UMS Concert Program, February 23, 1950: Seventy-first Annual Choral Union Concert Series -- Pittsburgh Symphony Orchestra
Complete Series: 3024
Hill Auditorium, Ann Arbor, Michigan
UNIVERSITY MUSICAL SOCIETY
CHARLES A. SINK, PRESIDENT THOR JOHNSON, GUEST CONDUCTOR
LESTER MCCOY, ASSOCIATE CONDUCTOR
Ninth Concert 1949-1950 Complete Series 3024
Choral Union Concert Series
PITTSBURGH SYMPHONY ORCHESTRA Paul Paray, Guest Conductor
Thursday Evening, February 23, 1950, at 8:30 Hill Auditorium, Ann Arbor, Michigan
Overture to The Magic Flute........Mozart
Symphony No. 4 in D minor, Op. 120......Schumann
Introduction: ziemlich langsam, lebhaft Romanze: ziemlich longsam Scherzo: lebhaft Langsam: lebhaft
(Played without pause)
Choreographic Poem, "La Valse"........Ravel
Suite from "Pelleas et Melisande"........Faure
"Fileuse" ("The Spinner")
"The Sorcerer's Apprentice".........Dukas
Note.--The University Musical Society has presented the Pittsburgh Symphony Orchestra on previous occasions as follows: Nov. 6, 1899, Nov. 12, 1900, Nov. 18, 1902, and Feb. 17, 1904, Victor Herbert, Conductor: Nov. 18, 1904, Nov. 24, 1905, and Nov. 23, 1906, Emil Paur, Conductor.
The Steinway is the official piano of the University Musical Society
ARS LONGA VITA BREVIS
PROGRAM NOTES By Paul Affelder
Overture to The Magic Flute . . . Wolfgang Amadeus Mozart
Mozart composed Die Zauberjiote (The Magic Flute) at the instigation of Johann Emanuel Schikaneder, a small-time theatrical impresario who was giving performances at the Theater auf der Wieden, just outside the city walls of Vienna.
Mozart received the libretto of The Magic Flute in March, 1791, and set to work rather half-heartedly on the music. His wife, Constanze, was ill and was away at Baden taking the waters. Not only was he lonely, but he was not in good health himself.
The playbills for the first performance, which took place on September 30, bore the name of Schikaneder in large, bold letters--though much of the libretto had actually been written by a man named Giesecke--while underneath, in small type, was printed the following: "The music is by Herr Wolfgang Amadeus Mozart, Kapellmeister and composer. Herr Mozart, in deference to the excellent and honorable public, and also out of friendship for the author of the piece, has consented to conduct the orchestra in person for this day only."
The Overture is scored for flutes, oboes, clarinets, bassoons, horns and trumpets-all in pairs--three trombones, kettledrums and strings.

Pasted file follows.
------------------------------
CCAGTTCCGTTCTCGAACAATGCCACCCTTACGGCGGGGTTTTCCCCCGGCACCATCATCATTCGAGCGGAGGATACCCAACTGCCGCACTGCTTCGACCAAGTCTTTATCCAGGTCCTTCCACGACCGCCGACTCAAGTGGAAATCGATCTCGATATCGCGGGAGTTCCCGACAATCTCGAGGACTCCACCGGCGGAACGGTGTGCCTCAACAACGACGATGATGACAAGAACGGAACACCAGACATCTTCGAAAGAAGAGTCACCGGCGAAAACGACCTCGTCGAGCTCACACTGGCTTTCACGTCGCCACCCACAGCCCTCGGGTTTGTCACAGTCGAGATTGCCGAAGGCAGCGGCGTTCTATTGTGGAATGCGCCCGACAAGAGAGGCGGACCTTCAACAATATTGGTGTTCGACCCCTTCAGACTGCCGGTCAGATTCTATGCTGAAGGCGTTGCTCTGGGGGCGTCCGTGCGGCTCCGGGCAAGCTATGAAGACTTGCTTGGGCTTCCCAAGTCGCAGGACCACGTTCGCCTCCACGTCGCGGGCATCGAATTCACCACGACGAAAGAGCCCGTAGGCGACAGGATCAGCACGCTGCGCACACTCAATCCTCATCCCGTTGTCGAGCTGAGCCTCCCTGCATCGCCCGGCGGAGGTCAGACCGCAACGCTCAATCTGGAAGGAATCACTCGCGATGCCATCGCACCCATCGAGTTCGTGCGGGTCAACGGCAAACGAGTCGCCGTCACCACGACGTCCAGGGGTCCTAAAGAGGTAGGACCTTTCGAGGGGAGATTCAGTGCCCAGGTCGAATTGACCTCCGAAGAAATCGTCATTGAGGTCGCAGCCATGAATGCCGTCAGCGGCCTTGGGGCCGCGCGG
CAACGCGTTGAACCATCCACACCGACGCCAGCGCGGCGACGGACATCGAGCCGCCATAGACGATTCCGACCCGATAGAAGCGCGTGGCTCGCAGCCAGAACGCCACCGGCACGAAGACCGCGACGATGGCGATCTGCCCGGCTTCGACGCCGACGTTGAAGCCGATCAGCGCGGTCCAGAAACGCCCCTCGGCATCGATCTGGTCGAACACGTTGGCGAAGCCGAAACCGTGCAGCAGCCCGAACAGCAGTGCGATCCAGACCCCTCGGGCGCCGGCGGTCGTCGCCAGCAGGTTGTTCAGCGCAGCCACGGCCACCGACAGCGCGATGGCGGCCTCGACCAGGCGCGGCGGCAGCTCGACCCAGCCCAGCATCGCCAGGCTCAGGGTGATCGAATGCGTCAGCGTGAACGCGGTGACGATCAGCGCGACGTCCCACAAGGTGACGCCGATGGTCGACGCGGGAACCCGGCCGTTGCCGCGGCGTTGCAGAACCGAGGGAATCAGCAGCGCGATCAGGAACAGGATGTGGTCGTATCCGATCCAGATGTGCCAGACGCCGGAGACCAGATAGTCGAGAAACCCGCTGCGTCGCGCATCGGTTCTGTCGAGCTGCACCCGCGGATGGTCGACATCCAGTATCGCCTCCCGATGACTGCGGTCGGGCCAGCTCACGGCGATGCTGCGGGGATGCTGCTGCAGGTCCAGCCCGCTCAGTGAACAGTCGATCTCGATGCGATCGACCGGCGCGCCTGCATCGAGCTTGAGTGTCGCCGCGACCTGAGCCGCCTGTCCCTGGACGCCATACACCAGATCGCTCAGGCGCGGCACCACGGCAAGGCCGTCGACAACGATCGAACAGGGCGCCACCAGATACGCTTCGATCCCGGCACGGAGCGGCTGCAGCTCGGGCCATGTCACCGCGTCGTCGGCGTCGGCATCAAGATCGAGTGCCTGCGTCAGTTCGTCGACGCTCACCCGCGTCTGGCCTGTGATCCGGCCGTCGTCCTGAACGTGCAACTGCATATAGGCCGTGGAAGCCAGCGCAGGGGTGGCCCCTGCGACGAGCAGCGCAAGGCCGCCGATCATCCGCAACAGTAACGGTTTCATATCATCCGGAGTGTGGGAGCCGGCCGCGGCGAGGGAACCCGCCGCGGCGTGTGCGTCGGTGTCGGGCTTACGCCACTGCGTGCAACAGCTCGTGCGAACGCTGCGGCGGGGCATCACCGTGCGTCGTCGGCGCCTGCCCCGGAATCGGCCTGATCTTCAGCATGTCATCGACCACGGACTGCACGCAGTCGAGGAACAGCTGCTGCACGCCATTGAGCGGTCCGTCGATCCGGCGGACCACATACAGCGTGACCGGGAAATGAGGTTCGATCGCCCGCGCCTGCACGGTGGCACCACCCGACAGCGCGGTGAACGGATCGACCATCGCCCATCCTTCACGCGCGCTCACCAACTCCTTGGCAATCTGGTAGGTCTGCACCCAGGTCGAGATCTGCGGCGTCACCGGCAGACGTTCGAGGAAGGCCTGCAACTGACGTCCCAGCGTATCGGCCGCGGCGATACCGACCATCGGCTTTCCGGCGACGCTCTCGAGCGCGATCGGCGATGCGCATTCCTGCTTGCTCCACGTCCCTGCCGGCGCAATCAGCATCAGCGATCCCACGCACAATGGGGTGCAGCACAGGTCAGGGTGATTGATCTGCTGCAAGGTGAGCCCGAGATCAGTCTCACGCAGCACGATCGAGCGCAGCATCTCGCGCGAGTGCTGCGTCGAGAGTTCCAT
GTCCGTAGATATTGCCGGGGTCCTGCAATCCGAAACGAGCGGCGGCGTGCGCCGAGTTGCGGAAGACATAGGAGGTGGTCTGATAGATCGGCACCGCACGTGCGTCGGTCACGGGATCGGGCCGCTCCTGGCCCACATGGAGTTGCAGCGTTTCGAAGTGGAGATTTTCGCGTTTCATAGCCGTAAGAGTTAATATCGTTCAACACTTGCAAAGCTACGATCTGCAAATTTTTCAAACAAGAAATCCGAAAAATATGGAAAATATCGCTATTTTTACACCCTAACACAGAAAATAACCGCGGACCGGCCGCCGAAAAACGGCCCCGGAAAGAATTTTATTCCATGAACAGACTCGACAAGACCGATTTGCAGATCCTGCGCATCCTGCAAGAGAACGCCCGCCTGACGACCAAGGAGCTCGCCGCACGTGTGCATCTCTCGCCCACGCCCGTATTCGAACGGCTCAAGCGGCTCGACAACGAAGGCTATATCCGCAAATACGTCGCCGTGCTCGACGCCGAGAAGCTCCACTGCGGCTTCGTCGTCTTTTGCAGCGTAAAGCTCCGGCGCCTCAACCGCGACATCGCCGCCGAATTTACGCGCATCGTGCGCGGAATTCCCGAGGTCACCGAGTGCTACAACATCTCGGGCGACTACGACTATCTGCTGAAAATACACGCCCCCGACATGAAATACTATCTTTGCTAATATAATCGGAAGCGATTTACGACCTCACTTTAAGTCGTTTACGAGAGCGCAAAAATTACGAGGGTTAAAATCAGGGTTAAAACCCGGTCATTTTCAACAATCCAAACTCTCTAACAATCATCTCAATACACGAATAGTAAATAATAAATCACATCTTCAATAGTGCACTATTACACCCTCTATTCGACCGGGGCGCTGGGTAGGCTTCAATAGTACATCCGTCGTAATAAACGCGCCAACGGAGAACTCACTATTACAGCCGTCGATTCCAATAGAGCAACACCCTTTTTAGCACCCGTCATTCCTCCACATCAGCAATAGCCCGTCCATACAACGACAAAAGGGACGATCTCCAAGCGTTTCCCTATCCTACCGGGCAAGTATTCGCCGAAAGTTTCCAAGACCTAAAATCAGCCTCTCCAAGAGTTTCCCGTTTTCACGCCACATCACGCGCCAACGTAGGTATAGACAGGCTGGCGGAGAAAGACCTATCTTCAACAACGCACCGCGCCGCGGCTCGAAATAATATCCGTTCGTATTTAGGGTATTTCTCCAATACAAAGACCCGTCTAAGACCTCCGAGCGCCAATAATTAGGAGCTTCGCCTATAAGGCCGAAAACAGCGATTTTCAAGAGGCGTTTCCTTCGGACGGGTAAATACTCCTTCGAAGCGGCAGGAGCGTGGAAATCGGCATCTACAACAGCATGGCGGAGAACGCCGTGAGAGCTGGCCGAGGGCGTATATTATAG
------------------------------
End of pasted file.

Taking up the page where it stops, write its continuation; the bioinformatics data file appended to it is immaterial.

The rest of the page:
Symphony No. 4 in D minor, Op. 120. . . . Robert Schumann
On May 31, 1841, Clara Schumann wrote in the joint diary kept by her and her husband: "Robert began yesterday another symphony, which will be in one movement, and yet contain an Adagio and a finale. I have heard nothing about it, yet I see Robert's bustle, and I hear D minor sounding wildly from a distance, so that I know in advance that another work will be fashioned in the depths of his soul."
But Schumann was not altogether happy with his new symphony, which he completed and presented to Clara on her birthday, September 13. His First--or Spring-Symphony had appeared the preceding January, shortly after he and Clara were married. The D minor Symphony, which followed, still shows signs of the joy he felt on having finally won her hand. But this work was very coolly received at its premiere, which took place at a Gewandhaus Concert in Leipzig, conducted by Ferdinand David, on December 6, 1841.
Schumann first called this symphony a "symphonic fantasia," and when it finally was published, it bore the title, Introduction, Allegro, Romanze, Scherzo and Finale, in One Movement. The four movements of the work, then, are meant to be played without pause, which was rather a novelty in Schumann's day. But the composer has given the symphony much greater unity than that. The theme of the Introduction is heard again as the middle section of the Romanze and again as the Trio of the Scherzo, while the principal subject of the first movement proper figures prominently in the Finale. Closer examination of the score will reveal other thematic relationships, but the ones mentioned will serve as an adequate guide to the listener.
The symphony is scored for two flutes, two oboes, two clarinets, two bassoons, four horns, two trumpets, three trombones, kettledrums and the usual strings.
"La Valse"--A Choreographic Poem.....Maurice Ravel
Ravel composed La Valse in 1920 at the suggestion of Sergei Diaghileff, who wished to have an "Apotheosis of the Waltz" to make into a ballet for his Russian troupe. When Ravel showed him the music, however, he did not find it to his liking, and told the composer so. As a result, a quarrel ensued, causing the permanent estrangement of the composer and the impresario.
La Valse was first played in an arrangement for two pianos by Ravel and the Italian composer-conductor-pianist, Alfredo Casella, in Vienna in November, 1920. In its orchestral dress, it was first heard on December 12th of that year, at a concert of the Lamoureux Orchestra in Paris, conducted by Camille Chevillard.
Casclla described La Valse as "a sort of triptych: (a) The Birth of the Waltz, (6) The Waltz, (c) The Apotheosis of the Waltz."
On the score is printed the following description, written by Ravel himself: "Whirling clouds give glimpses, through rifts, of couples waltzing. The clouds scatter, little by little. One sees an immense hall peopled with a twirling crowd. The scene is gradually illuminated. The light of the chandeliers bursts forth, fortissimo. An Imperial Court about 18SS."
Suite from Pelttas et Melisande......Gabriel Faure
Maeterlinck wrote Pelleas et Melisande in 1892. Faure's incidental music was composed six years later, to accompany an English version of the play, which was presented in London on June 21, 1898, with Mrs. Patrick Campbell starred as Melisande. At that premiere, the composer conducted his own music.